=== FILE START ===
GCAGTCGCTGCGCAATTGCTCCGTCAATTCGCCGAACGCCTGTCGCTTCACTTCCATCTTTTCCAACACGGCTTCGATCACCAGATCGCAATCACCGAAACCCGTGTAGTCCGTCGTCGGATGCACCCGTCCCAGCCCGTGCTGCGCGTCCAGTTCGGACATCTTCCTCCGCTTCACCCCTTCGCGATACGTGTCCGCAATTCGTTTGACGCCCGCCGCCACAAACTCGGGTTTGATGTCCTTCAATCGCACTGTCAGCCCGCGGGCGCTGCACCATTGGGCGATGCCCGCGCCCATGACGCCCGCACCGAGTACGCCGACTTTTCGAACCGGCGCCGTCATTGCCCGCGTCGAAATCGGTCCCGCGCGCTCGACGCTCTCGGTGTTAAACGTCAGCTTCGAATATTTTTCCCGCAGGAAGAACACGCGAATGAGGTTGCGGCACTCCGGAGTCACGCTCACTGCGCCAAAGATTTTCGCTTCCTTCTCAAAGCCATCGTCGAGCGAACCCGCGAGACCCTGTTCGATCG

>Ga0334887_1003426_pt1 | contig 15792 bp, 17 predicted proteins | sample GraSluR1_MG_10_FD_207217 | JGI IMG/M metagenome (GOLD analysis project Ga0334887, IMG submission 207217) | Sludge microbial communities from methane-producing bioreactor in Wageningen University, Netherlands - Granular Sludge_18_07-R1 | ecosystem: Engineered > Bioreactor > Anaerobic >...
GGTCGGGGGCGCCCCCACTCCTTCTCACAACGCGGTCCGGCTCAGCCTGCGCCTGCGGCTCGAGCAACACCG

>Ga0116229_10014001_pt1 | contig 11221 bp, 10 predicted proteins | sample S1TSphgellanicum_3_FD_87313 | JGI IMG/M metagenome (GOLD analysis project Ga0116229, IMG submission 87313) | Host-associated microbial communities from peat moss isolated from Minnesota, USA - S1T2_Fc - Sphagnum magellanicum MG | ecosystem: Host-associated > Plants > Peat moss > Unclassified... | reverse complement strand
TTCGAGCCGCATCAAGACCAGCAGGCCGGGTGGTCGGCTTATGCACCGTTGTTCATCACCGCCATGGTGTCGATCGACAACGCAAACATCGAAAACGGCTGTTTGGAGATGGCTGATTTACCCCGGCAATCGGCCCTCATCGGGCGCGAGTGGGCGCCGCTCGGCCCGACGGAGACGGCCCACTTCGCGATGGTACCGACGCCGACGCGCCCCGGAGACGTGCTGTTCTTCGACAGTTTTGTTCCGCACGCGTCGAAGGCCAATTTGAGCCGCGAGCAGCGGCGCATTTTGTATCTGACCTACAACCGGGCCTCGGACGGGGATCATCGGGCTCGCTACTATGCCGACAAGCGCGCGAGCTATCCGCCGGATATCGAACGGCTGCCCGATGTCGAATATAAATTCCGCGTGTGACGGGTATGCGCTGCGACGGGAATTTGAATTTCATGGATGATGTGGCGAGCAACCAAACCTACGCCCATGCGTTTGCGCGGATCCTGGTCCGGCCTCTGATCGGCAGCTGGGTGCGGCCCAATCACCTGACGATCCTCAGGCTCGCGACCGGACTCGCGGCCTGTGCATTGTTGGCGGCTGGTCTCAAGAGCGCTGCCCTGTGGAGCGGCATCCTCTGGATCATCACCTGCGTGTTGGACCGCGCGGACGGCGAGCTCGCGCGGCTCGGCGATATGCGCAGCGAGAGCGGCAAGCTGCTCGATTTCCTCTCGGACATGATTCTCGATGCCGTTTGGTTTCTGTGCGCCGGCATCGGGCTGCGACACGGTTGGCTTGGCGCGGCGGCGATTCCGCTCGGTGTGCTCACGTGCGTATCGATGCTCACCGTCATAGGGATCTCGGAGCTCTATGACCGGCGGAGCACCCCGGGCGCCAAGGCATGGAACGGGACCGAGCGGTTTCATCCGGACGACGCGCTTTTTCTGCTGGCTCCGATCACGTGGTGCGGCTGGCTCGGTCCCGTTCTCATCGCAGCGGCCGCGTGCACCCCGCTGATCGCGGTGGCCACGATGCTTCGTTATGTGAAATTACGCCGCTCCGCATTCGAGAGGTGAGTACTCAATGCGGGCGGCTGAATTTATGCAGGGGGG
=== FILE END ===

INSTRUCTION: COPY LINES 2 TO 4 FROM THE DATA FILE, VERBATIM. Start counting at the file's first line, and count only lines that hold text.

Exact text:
>Ga0334887_1003426_pt1 | contig 15792 bp, 17 predicted proteins | sample GraSluR1_MG_10_FD_207217 | JGI IMG/M metagenome (GOLD analysis project Ga0334887, IMG submission 207217) | Sludge microbial communities from methane-producing bioreactor in Wageningen University, Netherlands - Granular Sludge_18_07-R1 | ecosystem: Engineered > Bioreactor > Anaerobic >...
GGTCGGGGGCGCCCCCACTCCTTCTCACAACGCGGTCCGGCTCAGCCTGCGCCTGCGGCTCGAGCAACACCG

>Ga0116229_10014001_pt1 | contig 11221 bp, 10 predicted proteins | sample S1TSphgellanicum_3_FD_87313 | JGI IMG/M metagenome (GOLD analysis project Ga0116229, IMG submission 87313) | Host-associated microbial communities from peat moss isolated from Minnesota, USA - S1T2_Fc - Sphagnum magellanicum MG | ecosystem: Host-associated > Plants > Peat moss > Unclassified... | reverse complement strand